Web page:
The change of Japan’s foreign policy framework can be expressed by the following diagram, where the ‘security-oriented’ and ‘economic cooperation-oriented’ line forms one axis, and the ‘US Japan Alliance-oriented’ and ‘Asia-oriented’ line forms the other axis.
＜Figure 1＞ Coordinate of Japan’s Foreign Policies
Source: composed by the author
Japan’s foreign policies have been progressing along the zig-zag line on the coordinate system, with the current government led by Prime Minister Abe having established a strategy that puts emphasis on the Asia-Pacific region based on the framework centered on security, anti-China, and cooperation in Asia.
Japan’s understanding of the Northeast Asia region is different from that of South Korea. While South Korea tends to see itself as a Northeast Asian country, Japan sees itself as an East Asian or Asia-Pacific country. To Japan, Northeast Asia represents a sub-concept under East Asia or the Asia-Pacific region. Japan is implementing foreign affairs policies that put emphasis on security and expanded economic cooperation,
B) Japan’s Korean Peninsula Policies: Lesson from the Establishment of Diplomatic Relationship between Korea and Japan in 1965
The Ikeda (池田勇人) administration, which came into power in the 1960s, pursued the following Korean Peninsula policy: on the basis of the basic position since the Meiji Restoration Period—“Stability in the Korean Peninsula is crucial for Japan’s security.” Japan sought to cope with the division of the peninsula by maintaining amicable relationship with South Korea while conducting economic exchange with North Korea based on the principle of separation between the politics and the economy when dealing with socialist countries. Seen from another perspective, the normalization of the Japan-South Korea relationship was Japan’s move to adapt to the US’s alliance strategy in Northeast Asia, which sought to develop the US-Japan alliance and the US-Korea alliance into the triangle alliance between the United States, Japan, and South Korea.
Japan’s policies in this regard can be characterized as follows.
First, Japan did not recognize South Korea as the only legitimate government in the peninsula. Without causing friction with South Korea, Japan left the margin for establishing diplomatic relationship with North Korea.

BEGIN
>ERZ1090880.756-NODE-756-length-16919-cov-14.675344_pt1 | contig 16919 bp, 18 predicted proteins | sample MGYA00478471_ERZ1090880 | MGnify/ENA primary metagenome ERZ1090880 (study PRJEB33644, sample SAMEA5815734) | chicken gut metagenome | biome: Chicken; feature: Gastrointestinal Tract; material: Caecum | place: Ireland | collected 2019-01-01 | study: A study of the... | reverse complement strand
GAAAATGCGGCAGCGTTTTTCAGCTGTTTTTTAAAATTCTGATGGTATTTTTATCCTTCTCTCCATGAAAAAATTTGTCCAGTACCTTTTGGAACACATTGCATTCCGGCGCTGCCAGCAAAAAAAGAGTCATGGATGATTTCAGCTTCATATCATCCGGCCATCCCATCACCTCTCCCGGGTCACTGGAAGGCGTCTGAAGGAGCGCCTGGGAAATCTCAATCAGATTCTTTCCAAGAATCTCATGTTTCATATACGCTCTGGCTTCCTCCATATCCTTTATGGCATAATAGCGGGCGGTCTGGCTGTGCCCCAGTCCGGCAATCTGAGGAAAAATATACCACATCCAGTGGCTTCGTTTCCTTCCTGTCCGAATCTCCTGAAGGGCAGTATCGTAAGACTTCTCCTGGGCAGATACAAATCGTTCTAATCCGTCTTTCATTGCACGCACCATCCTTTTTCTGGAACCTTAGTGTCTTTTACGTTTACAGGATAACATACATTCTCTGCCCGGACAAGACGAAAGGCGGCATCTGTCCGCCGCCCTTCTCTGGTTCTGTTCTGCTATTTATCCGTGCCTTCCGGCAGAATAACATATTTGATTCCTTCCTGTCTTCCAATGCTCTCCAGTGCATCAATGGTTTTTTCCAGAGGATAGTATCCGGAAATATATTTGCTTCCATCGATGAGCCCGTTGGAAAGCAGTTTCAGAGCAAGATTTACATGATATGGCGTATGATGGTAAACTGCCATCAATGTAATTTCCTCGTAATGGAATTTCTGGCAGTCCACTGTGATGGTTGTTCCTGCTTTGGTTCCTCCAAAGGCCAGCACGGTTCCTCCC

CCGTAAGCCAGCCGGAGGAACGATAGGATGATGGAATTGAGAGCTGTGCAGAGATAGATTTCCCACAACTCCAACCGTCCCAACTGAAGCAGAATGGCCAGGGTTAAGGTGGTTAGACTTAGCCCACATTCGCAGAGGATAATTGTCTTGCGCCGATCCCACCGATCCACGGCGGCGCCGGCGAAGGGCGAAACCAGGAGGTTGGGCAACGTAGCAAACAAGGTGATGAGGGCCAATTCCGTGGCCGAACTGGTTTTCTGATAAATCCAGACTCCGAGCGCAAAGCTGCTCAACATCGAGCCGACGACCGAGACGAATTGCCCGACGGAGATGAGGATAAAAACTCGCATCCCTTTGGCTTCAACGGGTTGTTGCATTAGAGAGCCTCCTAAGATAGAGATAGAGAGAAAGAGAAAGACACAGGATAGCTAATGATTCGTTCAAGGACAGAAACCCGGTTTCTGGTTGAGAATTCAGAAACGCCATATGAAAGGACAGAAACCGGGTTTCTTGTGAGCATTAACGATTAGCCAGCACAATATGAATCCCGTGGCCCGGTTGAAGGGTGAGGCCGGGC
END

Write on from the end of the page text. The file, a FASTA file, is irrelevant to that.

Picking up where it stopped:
Second, Japan’s attempts at settling the past issues with South Korea by defining it as an issue of claims instead of [war indemnity] or [compensation] was based on the provisions of the San Francisco Peace Treaty.
Third, the economic cooperative model (strengthening of economic relations through infrastructure improvement and industrialization support) is valid. This economic cooperation model is based on the priority production model named by the Yoshida Administration in 1946. The priority production model refers to determine distribution of resources and fund through economic plans, instead of leaving the distribution to the market, to enhance the speed of industrial growth. Specifically, it involves inducing production increase based on the virtuous circle between the coal industry and the steel industry, so that such growth may expand into other industries. Japan had already experimented with this approach in Manchuria, China in the 1930s, by establishing the State of Manchuria and implementing economic plans.
3. History and Assessment of North-Japan Relationship
In January 1989, the Takeshita Noboru (竹下登) administration began to seek improvement of its relations with North Korea by announcing a new policy on “Japan’s Korean Peninsula Policies.” The main points of this policy were that “Japan does not implement policies to antagonize North Korea,” and “Article 3 of the Korea-Japan Treaty (the Republic of Korea is the only lawful government) does not apply to North Korea.”
Negotiation for normalization of the relationship between North Korea and Japan proceeded in the following order.
(1) 1st Phase (1990~2000)
(North Korea on the offensive, Japan on the defensive → Concession from North Korea. However, nuclear issue breakdowns between the US and North Korea resulted in reinforcement of the US-Japan Alliance)
Negotiation between Japan and North Korea from the 1st Meeting (January 1991) to the 11th Meeting (October 2000) can be summarized as follows:
1) During the negotiations from 1991 to 1992 (1st Meeting ~ 8th Meeting), North Korea maintained that apology and compensation from Japan is the primary and fundamental issue, and its goal is to achieve settlement of the past issues with Japan.
2) Japan maintained its position that they should settle the matter under the title of [property claims] as specified by the Korea-Japan Treaty of 1965. In addition, Japan put forward resolution of the nuclear issue as a precondition for normalization of diplomatic relations.